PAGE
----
delware environmental institute

News Journal: Delaware, Brazil "veery" linked

Kitt Heckscher's "office" over these last few weeks has been behind a fallen tree, in the woods at White Clay Creek State Park. There, he and two graduate students, set up nets to catch veery birds -- creatures with an international connection to Delaware. All winter long, these birds live in the Brazilian rain forest. Each spring, they migrate northern Delaware and the dense wooded areas along White Clay Creek where they build nests, lay eggs and raise their young. Some travel even further.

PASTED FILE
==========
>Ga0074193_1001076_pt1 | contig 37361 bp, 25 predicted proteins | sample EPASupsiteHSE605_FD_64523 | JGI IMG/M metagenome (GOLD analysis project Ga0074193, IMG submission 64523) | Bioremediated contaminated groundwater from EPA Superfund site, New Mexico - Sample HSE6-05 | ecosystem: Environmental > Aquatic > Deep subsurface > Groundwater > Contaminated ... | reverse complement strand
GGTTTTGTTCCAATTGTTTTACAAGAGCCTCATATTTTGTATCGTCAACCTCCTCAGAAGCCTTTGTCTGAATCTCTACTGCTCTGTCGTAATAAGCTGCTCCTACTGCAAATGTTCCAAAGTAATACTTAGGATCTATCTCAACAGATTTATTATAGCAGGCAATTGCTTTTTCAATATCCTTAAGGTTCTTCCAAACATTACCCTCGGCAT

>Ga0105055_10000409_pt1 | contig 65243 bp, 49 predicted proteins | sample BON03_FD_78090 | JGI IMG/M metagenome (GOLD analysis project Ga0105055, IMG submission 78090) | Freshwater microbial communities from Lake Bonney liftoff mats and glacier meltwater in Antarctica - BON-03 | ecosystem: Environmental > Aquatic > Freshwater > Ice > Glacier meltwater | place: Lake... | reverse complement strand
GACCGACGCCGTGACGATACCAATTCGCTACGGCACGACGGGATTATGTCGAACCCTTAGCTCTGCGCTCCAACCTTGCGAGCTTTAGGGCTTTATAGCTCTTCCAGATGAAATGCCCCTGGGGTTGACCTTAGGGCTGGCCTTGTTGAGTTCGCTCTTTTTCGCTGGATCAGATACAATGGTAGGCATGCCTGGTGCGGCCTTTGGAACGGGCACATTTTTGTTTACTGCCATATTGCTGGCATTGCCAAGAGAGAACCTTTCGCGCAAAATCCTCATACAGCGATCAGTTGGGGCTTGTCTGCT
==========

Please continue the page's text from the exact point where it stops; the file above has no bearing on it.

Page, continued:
"We can link a specific watershed in the Amazon to White Clay Creek State Park," said Heckscher, an associate professor of environmental sciences at Delaware State University.

If there is a habitat problem in Brazil, for instance, the result shows up in Delaware of the reverse, he said.

"What happens in Brazil, happens in Delaware," with these veery populations, he said.

Heckscher uses tiny geolocators to track these birds as they migrate south for the winter and then return to the state park year after year. The devices are about two inches long and as wide as a few strands of spaghetti stuck together. They strap on the bird like a tiny backpack, recording the daily hours of daylight. When Heckscher recovers a bird the following spring, he can download the data and pinpoint where the bird has been and when, exactly, it was there.